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Spaniels

 

When you go back to the great early days of group harmony history, you find so many great groups and so much great talent. Many of the originator groups came out of New York or Los Angeles and a few came out of the Midwest via Chicago. Maybe the finest group to hail from the Windy City area (Gary, Indiana, actually) were the Spaniels with legendary lead man Pookie Hudson. They were a truely innovative group. Many group harmony historians say that the Spaniels were the first group with a true lead singer - as Pookie would sing behind one microphone and the rest of the group around a second. And their music has prevailed to this day as a great example of the early days of R&B and is a great example of all the talent that abounded during those terrific early years.

 

James “Pookie” Hudson has been singing since he was 8 years old. His early influences were groups like the Charioteers, the Mills Brothers and the Ink Spots. “Then along came Sonny Til and the Orioles,” Pookie recalls, “and the music kind of changes at that point.” At the age of 13, he started singing at church when a friend named Billy Shelton asked him to join the choir. Pookie, Billy and a third guy named Calvin Fox would later form their own group called the Three Bees singing gospel and contemporary songs. They added a fourth member - William Dooley and they became the Four Bees. The other three members graduated before Pookie. Meanwhile, four other guys from Roosevelt High School in Gary, Indiana, Ernest Warren (first tenor), Opal Courtney, Jr. (baritone), Willie Jackson (second tenor), and Gerald Gregory (bass) started hanging out and singing together.

Liking what they heard, the guys continued singing together. But being the modest kind of guy that he is, Pookie didn’t like the idea of his name being out front of the group. So the group decided it needed a new name. They were practicing one day when they asked bass man Gregory’s new wife her opinion of their sound. As Pookie recalls, this was a mistake,” for she commented that they sounded like a bunch a dogs! Ha! From that, the group decided to name themselves the Spaniels rather than go with what everyone else was doing at the time - a bird name group!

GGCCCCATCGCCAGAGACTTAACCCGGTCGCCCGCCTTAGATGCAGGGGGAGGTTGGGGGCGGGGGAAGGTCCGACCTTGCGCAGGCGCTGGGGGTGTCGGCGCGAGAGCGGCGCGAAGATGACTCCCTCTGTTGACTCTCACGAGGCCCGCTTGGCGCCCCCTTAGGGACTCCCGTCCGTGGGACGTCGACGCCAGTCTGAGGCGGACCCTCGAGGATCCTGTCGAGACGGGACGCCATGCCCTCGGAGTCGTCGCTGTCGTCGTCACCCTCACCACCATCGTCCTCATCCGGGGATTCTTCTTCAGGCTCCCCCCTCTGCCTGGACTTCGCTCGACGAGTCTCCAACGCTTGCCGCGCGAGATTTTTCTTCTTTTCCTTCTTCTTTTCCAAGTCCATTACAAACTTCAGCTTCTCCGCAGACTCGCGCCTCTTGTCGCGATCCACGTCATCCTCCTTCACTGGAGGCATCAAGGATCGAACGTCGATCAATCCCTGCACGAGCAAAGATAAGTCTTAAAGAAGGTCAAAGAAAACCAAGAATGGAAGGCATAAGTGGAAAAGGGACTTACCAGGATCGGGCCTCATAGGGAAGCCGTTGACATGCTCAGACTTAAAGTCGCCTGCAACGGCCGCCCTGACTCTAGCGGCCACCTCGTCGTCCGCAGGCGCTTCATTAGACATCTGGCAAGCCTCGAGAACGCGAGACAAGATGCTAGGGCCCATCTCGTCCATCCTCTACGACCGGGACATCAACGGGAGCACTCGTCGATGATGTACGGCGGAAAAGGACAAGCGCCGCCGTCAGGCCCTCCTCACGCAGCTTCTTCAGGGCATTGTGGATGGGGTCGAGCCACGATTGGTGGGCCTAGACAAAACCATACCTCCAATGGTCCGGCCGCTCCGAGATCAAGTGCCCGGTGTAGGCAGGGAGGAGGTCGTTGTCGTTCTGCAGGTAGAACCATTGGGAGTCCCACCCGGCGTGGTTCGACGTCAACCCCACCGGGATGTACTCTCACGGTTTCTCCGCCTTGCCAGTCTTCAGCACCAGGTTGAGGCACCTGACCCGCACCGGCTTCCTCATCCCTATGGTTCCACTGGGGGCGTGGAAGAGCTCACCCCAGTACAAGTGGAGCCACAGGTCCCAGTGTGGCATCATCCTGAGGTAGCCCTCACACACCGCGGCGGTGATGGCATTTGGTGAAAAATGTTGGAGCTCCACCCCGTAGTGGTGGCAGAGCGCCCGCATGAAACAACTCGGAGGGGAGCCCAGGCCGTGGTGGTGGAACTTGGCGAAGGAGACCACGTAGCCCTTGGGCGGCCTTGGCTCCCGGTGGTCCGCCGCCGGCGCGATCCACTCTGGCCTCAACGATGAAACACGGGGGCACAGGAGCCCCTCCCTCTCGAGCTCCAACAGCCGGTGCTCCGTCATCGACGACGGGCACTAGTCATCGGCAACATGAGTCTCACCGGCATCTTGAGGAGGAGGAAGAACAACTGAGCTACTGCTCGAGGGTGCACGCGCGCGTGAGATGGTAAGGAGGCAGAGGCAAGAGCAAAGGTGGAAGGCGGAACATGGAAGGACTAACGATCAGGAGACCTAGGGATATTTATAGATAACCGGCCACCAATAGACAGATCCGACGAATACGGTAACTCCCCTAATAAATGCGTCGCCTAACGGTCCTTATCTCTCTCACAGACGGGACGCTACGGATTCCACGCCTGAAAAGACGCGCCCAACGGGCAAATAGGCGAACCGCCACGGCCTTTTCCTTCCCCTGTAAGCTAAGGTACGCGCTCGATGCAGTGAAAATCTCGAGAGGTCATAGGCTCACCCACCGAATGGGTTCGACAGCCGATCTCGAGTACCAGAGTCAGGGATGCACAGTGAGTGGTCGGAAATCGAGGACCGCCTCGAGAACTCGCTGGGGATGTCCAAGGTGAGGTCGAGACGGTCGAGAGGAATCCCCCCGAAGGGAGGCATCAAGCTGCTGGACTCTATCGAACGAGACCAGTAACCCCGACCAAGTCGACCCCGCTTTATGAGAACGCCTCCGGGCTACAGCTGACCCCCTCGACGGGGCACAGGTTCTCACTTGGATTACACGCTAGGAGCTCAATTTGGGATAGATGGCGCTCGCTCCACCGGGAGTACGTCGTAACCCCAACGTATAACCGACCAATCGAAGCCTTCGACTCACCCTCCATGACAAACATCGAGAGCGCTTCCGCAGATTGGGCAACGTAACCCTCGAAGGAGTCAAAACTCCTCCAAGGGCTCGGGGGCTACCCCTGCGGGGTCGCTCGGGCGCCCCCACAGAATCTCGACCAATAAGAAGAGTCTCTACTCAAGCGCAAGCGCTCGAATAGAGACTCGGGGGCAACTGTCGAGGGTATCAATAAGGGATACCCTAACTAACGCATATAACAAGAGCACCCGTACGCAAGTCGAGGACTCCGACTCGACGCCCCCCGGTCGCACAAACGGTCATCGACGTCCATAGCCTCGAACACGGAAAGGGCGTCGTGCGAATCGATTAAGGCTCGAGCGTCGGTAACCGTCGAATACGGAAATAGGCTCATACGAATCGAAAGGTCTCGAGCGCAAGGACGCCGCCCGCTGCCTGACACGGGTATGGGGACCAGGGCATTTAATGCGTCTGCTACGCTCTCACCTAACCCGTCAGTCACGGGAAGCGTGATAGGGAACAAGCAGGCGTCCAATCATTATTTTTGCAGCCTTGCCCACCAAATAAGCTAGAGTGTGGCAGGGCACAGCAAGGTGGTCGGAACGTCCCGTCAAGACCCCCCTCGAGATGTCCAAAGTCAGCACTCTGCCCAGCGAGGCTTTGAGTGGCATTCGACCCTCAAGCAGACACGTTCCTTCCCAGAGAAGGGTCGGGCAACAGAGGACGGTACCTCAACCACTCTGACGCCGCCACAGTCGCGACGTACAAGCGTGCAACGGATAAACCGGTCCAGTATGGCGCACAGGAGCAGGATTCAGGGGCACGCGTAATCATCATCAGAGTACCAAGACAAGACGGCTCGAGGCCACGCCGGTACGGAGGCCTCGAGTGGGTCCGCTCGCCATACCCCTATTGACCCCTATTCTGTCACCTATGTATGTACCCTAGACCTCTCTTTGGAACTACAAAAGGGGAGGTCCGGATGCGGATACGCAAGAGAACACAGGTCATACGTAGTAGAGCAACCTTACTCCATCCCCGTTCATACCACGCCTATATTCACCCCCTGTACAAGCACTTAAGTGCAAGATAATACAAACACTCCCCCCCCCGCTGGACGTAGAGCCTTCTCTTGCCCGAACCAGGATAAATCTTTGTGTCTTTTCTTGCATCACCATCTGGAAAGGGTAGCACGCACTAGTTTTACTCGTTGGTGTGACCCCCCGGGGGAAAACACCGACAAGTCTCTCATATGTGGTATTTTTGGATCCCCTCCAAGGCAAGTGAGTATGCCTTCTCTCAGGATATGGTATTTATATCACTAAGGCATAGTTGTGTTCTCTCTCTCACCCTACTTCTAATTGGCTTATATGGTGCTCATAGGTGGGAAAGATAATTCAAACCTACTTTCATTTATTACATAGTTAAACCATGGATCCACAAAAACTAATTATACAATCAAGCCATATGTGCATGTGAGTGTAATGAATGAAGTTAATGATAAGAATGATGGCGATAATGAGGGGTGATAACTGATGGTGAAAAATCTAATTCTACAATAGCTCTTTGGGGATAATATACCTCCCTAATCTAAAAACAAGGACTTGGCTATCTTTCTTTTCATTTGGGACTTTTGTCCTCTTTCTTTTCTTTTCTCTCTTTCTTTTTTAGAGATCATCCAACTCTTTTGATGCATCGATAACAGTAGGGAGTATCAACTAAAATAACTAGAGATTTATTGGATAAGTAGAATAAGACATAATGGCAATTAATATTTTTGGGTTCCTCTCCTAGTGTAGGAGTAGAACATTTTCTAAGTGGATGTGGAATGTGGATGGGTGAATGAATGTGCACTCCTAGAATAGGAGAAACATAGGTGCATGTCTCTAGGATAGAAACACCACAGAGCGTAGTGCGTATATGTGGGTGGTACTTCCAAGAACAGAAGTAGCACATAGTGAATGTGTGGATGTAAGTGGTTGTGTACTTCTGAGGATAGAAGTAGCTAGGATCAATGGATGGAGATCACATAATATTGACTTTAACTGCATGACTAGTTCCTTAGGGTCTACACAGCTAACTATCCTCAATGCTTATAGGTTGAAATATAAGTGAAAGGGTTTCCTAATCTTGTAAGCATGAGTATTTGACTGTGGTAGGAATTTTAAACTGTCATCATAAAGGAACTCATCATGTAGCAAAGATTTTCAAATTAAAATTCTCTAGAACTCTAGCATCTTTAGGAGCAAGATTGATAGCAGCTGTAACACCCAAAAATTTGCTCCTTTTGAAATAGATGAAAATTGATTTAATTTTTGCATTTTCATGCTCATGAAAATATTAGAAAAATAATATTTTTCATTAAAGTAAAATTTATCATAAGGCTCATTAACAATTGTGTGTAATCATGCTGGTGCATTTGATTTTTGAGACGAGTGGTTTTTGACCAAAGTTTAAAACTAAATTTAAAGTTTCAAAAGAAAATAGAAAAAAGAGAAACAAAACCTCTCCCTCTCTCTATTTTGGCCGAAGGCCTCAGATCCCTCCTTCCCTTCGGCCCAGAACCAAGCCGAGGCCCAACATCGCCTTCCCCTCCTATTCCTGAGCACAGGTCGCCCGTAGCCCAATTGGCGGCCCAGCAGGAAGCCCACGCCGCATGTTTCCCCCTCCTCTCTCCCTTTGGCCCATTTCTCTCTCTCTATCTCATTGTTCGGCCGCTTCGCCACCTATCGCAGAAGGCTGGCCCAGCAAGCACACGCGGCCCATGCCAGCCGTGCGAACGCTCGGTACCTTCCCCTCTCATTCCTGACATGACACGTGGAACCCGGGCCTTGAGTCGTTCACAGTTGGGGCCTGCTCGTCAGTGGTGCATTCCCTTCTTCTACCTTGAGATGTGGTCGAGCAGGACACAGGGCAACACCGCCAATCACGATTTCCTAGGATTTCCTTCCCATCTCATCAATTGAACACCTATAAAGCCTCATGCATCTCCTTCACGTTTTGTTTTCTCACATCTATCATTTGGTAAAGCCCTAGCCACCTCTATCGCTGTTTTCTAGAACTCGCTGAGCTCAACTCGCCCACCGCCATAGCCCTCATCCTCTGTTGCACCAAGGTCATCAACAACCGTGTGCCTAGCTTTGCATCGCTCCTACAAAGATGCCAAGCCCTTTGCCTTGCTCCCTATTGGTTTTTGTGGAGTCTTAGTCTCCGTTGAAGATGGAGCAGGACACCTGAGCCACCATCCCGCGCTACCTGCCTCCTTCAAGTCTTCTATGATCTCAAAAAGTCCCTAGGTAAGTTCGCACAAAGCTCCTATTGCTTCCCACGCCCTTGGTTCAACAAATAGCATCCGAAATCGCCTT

The Spaniels were an American R&B doo-wop group, best known for the hit "Goodnite, Sweetheart, Goodnite".

They have been called the first successful Midwestern R&B group. Some historians of vocal groups consider Pookie Hudson to be the first true leader of a vocal group, because the Spaniels pioneered the technique of having the main singer solo at his own microphone, while the rest of the group shared a second microphone.

The group debuted in late 1952 at Roosevelt High School in Gary, Indiana as Pookie Hudson & The Hudsonaires. They changed their name to The Spaniels that Spring and, upon graduation, became one of the first two artists to sign with Vee Jay Records, the first large, independent Afro-American owned record label. The group recorded their initial release, "Baby It's You" on May 5, 1953. Released in July, 1953, the song reached number ten on Billboard magazine's Rhythm and Blues chart on September 5.
In Spring 1954, "Goodnite Sweetheart, Goodnite" hit number twenty-four on Variety's pop chart, and rose to number five on Billboard's R&B chart. The Spaniels played regularly at the Apollo, and were on the tour that proved fatal for Buddy Holly, Ritchie Valens and tthe Big Bopper.
The line-up changed numerous times over the ensuing years.
The Spaniels were the top selling vocal group for Vee Jay. The band broke up when the label went bankrupt in 1966, but in 1969, the group reformed, releasing hits like "Fairy Tales" in 1970. An entire new generation was exposed to the group's music when "Goodnight, Sweetheart, Goodnight" was featured prominently in the blockbuster movie, American Graffiti.
Two Spaniels groups later performed simultaneously: one in Washington, D.C., and the original group still based in Gary.
The D.C. based group, with Pookie Hudson and Joe Herndon, appeared on the PBS special, Doo Wop 50. Hudson, wrote but never received much credit or income from "Goodnight, Sweetheart, Goodnight".
Hudson died January 16, 2007 after a lengthy battle with cancer. Courtney, Jr. died September 18, 2008 after suffering a heart attack.

 

 

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